Franken: ‘I have a long way to go to win back the trust of the people of Minnesota’

MinnPost file photo by Jay Weiner
Sen. Al Franken

Franken emerges. For MPR Cathy Wurzer and Mark Zdechlik say: “A week-and-a-half after the first of four allegations of sexual misconduct against DFL Sen. Al Franken surfaced, Franken told MPR News he has felt shocked, embarrassed and ashamed but that he will not leave the Senate. ‘I’m going to do my job and I’m going to go forward. I’m going to take responsibility. I’m going to be held accountable and I’m going to try to be productive in the way I speak about this,’ Franken said he was taking responsibility for his behavior and that he has apologized to the women who have accused him. ‘I have been reflecting on this,’ the two-term senator said. ‘I want to be a better man.’”

At the Strib, Jennifer Brooks says: “Franken, who said he has posed for ‘tens of thousands of photos’ over the years, says he does not remember any that included his hand sliding down to cup women’s backsides, as several have alleged. …Franken said he has spent the past week ‘thinking about how that could happen and I just recognize that I need to be more careful and a lot more sensitive in these situations.’ Asked whether he expects any other women to step forward with similar groping allegations, Franken said: ‘If you had asked me two weeks ago, ‘Would any woman say I had treated her with disrespect?’ I would have said no. So this has just caught me by surprise.’”

With WCCO-TV’s Esme Murphy, Franken said: “When asked if his credibility as a progressive bulldog has been undermined, he said: ‘Yes … I have a long way to go to win back the trust of the people of Minnesota.’ ‘I am just very sorry,’ he added. Franken said he would be back to work in Washington on Monday, with a focus on net neutrality.”

A bit of a turnaround. According to an AP story, “Unemployment rates on Minnesota‘s Iron Range reached their lowest point since the turn of the century, but the tight labor market is making it challenging for local businesses. Iron Range unemployment reached 4 percent in September, its lowest rate since 2000, on the heels of area mines gaining strength and solid performances in seasonal construction and tourism jobs, according to figures provided by the Minnesota Department of Employment and Economic Development.”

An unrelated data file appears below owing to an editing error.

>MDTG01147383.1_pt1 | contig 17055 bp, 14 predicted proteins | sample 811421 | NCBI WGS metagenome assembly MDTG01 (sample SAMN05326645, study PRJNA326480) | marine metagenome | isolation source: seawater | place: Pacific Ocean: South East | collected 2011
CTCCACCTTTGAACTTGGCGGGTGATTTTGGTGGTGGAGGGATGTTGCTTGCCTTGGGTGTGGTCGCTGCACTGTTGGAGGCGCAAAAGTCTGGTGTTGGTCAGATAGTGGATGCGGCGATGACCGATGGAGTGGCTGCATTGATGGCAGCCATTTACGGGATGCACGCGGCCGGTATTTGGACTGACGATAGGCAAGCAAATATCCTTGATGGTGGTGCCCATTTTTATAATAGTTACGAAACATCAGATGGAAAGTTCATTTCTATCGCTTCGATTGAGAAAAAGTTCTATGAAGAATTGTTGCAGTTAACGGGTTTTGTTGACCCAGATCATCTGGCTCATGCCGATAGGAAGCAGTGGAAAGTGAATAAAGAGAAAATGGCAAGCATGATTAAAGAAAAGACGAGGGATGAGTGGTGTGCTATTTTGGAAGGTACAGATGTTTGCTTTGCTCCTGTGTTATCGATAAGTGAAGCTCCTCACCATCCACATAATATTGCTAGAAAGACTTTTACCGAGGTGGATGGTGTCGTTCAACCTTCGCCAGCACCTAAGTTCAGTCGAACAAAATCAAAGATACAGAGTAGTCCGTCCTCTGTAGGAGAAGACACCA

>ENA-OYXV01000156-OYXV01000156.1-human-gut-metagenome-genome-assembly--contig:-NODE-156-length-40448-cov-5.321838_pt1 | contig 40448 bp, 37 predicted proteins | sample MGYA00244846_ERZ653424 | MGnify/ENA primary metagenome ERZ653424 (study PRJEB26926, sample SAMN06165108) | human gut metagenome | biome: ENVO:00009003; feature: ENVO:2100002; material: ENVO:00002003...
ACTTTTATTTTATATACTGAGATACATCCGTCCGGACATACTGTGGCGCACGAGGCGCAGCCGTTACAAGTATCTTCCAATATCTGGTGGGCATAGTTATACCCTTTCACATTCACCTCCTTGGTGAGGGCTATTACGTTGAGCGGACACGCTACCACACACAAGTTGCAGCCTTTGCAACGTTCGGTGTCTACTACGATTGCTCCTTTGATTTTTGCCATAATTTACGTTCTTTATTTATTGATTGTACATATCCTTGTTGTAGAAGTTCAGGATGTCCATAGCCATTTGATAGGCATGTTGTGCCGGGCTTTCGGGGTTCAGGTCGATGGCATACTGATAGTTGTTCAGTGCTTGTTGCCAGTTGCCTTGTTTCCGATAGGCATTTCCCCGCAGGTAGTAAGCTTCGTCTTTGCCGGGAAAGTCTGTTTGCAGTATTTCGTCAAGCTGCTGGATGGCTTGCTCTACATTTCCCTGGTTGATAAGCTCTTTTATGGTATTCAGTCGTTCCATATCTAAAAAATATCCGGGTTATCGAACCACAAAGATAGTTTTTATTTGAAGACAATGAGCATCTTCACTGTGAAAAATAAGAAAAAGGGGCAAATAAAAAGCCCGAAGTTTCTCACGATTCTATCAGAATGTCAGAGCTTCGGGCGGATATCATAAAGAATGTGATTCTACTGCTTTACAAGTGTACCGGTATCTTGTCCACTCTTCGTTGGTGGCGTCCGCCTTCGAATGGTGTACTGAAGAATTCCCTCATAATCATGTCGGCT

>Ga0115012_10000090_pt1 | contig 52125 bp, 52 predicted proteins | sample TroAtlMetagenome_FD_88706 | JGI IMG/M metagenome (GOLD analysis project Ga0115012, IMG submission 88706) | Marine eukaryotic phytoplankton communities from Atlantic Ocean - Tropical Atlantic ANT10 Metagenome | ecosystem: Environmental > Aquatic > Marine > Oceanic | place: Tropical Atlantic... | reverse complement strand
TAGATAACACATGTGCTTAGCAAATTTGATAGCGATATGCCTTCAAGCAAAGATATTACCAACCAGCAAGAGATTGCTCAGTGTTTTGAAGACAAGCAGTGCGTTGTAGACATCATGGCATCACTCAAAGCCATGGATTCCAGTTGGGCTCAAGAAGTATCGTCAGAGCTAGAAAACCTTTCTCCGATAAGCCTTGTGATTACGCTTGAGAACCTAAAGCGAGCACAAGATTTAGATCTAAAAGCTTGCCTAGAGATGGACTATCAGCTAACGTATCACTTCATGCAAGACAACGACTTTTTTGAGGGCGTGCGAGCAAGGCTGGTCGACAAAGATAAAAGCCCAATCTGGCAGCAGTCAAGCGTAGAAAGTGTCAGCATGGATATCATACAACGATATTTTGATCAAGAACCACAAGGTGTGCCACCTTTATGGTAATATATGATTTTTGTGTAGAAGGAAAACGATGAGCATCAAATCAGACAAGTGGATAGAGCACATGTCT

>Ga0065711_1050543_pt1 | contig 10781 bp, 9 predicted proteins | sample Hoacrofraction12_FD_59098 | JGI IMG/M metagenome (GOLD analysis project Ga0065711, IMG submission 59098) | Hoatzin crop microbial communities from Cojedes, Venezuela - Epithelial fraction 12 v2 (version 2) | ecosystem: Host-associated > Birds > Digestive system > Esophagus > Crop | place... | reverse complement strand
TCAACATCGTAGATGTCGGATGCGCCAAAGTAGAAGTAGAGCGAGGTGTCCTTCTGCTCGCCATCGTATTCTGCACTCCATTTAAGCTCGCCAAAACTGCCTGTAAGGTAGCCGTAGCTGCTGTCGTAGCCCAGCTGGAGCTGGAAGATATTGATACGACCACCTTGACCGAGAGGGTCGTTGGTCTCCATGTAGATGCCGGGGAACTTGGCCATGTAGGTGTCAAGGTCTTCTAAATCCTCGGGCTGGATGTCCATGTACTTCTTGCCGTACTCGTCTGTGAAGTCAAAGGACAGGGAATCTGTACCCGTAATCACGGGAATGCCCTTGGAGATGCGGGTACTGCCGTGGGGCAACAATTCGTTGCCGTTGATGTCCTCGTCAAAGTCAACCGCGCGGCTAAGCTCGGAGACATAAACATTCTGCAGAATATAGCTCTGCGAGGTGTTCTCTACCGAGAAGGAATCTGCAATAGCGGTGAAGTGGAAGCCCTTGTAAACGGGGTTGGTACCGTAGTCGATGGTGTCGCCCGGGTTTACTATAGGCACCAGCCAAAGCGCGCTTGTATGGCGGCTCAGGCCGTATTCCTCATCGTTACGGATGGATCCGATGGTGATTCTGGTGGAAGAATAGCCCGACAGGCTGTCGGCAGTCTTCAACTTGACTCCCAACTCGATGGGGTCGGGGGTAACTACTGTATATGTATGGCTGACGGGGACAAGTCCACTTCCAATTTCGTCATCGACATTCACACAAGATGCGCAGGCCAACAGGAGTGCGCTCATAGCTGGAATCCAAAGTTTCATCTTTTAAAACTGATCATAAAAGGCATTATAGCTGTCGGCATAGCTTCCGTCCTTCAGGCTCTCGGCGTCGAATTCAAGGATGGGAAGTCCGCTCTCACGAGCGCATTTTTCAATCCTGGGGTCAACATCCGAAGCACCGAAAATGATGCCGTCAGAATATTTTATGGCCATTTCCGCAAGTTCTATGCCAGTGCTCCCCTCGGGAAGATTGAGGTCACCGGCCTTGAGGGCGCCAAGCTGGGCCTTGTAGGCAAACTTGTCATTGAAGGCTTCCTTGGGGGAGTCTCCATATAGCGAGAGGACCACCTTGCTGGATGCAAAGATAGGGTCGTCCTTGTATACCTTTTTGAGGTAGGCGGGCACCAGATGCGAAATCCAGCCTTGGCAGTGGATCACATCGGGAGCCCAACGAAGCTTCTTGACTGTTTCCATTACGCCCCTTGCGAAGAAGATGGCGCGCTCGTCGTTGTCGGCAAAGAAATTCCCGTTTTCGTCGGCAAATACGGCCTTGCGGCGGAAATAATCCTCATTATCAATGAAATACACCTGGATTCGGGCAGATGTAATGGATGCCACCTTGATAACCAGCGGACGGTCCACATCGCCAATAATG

Fail. At the PiPress, Dave Orrick has a handy list of the ways that funky DVS computer system is, uh, fouling up. “Some dealers have taken to issuing a pair of 21-day temporary tabs when someone buys a new car — so the customers won’t have to reapply for a second one when the new ones don’t arrive on time. … If a computer operator makes a mistake, such as entering an incorrect VIN (17-character vehicle identification number) or misspelling a name, and if that error isn’t caught early on, it can’t be fixed — without canceling the entire transaction and starting over. There’s a point of no return in the data-entry portion that’s frustrating many involved, and causing delays.”

A pastor? The Forum News Service folks say, “The Cook County Sheriff’s Office is asking for the public’s help after threatening notes against a pastor and his family were left at a Tofte church in recent months. Zoar Lutheran Church on Lake Superior’s North Shore received its first threatening note Oct. 3. The second came soon after. The third note was posted to the church sign a few weeks ago. … . [Rev. Daren] Blanck said the church plans to lock the doors during all of its events unless somebody is attending the door.”